A Step-by-Step Guide to the Chikankari Embroidery Process

Chikankari Embroidery is one of the oldest art forms in India. It dates back to the Mughal period and is a part of India’s rich history and culture. Chikankari is a delicate embroidery technique with intricate patterns and fine stitches. It has captured the hearts of many people for centuries.

The art of Chikankari involves skilled artisans creating mesmerising chikankari hand embroidery designs on fabrics. Each stitch adds texture and beauty to Chikankari pieces. From traditional clothing to modern fashions, the Chikankari style has changed over a period of time, demonstrating its versatility and timeless appeal. 

In this guide, we will explore the history, stitches, cultural significance, and types of chikankari embroidery.

Chikankari Embroidery History 

Chikankari’s historical background dates back centuries ago to the time of the Mughals, when it was a symbol of luxury and elegance. The art form is believed to have been introduced by Noor Jehan, the wife of Mughal Emperor Jahangir, who brought the Persian embroidery tradition to India. 

Chikankari flourished under the patronage of Mughal emperors and their noble families. Chikankari came to be seen as a symbol of luxury and elegance. During the 18th-19th centuries, the Nawabs (lords of Awadh) commissioned skilled artisans to craft Chikan garments for noblemen and the royal court. 

The cultural significance of Chikankari embroidery over the years, has become a beloved art form, combining tradition and modern fashion trends. The motifs, initially inspired by elements from nature such as flowers, leaves, and birds, have since incorporated influences from Persian and Turkish designs.

Chikankari was given the GI status in 2008 which recognises and protects the origin of Chikankari and its special characteristics. This means that only genuine Chikankari made in the designated geographical area can be labelled as such, protecting the traditional craft from imitation.

Chikankari Fabric Embroidery Process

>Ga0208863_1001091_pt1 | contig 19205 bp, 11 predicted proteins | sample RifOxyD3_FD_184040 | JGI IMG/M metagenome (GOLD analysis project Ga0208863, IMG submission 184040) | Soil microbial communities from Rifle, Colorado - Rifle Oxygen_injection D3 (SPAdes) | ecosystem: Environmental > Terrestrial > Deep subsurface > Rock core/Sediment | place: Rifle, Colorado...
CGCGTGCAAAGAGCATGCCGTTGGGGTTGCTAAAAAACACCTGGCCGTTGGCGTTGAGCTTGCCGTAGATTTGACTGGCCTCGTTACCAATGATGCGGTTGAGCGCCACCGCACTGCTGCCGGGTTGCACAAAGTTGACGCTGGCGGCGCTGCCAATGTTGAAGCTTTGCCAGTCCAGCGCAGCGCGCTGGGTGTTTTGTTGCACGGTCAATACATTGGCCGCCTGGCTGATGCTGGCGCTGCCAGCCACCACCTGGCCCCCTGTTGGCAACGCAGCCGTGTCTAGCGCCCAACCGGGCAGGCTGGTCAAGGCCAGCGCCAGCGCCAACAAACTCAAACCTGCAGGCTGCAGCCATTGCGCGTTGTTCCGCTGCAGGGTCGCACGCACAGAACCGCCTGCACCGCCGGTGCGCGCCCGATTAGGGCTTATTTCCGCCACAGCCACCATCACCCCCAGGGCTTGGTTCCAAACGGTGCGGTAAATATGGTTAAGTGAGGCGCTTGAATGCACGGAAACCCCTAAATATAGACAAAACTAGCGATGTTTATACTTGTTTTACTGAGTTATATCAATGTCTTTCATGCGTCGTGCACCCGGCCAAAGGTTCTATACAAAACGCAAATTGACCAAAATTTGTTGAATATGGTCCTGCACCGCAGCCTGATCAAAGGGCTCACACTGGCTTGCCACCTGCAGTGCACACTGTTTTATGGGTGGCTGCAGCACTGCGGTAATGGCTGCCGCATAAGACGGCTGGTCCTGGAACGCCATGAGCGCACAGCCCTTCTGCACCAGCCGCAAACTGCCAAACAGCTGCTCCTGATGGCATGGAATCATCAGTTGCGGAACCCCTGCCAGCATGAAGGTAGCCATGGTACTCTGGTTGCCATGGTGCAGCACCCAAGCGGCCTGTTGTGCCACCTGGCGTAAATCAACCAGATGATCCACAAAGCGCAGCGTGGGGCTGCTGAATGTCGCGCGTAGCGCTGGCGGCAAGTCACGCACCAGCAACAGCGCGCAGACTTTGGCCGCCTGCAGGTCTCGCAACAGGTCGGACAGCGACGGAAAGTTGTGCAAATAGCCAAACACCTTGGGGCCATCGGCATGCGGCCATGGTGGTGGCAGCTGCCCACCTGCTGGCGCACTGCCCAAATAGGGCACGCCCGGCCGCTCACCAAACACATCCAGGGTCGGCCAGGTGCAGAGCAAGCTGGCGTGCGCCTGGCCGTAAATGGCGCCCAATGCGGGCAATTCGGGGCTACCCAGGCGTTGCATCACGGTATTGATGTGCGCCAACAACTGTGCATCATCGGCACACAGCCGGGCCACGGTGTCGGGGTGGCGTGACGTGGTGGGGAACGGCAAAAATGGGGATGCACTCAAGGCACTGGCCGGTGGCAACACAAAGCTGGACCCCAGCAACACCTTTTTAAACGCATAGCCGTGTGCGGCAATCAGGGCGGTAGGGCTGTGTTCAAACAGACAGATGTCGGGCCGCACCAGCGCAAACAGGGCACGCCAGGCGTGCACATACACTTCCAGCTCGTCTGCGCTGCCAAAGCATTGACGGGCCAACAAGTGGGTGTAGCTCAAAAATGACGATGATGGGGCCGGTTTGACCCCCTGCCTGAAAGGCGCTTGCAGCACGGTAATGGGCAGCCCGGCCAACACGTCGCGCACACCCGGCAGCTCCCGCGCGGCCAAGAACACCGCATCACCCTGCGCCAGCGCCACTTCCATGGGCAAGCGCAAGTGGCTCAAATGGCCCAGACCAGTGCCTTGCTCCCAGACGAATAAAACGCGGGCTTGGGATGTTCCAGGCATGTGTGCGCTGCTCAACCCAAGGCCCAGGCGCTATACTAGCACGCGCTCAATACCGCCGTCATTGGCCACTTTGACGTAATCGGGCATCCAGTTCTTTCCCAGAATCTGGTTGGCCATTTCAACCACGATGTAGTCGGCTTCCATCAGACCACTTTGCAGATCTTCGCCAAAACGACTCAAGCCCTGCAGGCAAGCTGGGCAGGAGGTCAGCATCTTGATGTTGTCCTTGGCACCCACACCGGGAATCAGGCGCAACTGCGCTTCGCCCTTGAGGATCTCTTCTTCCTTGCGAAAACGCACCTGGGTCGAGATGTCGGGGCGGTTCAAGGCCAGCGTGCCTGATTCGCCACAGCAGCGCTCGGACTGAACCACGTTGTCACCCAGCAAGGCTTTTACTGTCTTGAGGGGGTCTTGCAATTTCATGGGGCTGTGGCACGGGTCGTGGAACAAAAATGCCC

Chikankari embroidery, a captivating art form, involves creating intricate designs on fabrics through stitching and embroidering, showcasing a vibrant array of colours that make it truly unique. 

The process of chikankari embroidery begins with cutting and styling the fabric into the desired shape, followed by running stitches. Wooden blocks with various patterns, such as florals, butis, or borders, are then dipped in a colour solution made by mixing glue and indigo, and the designs are printed on the semi-stitched garment. 

Skilled craftsmen embroider over the printed fabric using needles, threads, and frames, crafting motifs and butis with a variety of Chikan stitches, such as Bakhiya, Phanda, Keel Kangan, and Pechni. 

After the embroidery is complete, the fabric is soaked in water and washed to remove the block-printed blue colour. Chikan products are stiffened through starching and ironing, and each garment undergoes a rigorous quality check before being made available for delivery.

Types Of Chikankari Embroidery Stitches

Here are the main types of Chikankari embroidery stitches. Each one is unique, elegant, and handmade to perfection to get the beautiful embroidered patterns found in Chikankari fabrics. 

Phanda: A small, circular knot stitch is used to embroider the centres of flowers in Chikankari motifs. It resembles a French knot, with phanda being millet-shaped and murri being rice-shaped.

Jaali: A delicate lattice or net-like pattern created by carefully drawing out threads in the fabric to form a grid structure, which is then embroidered with fine stitches to create intricate designs.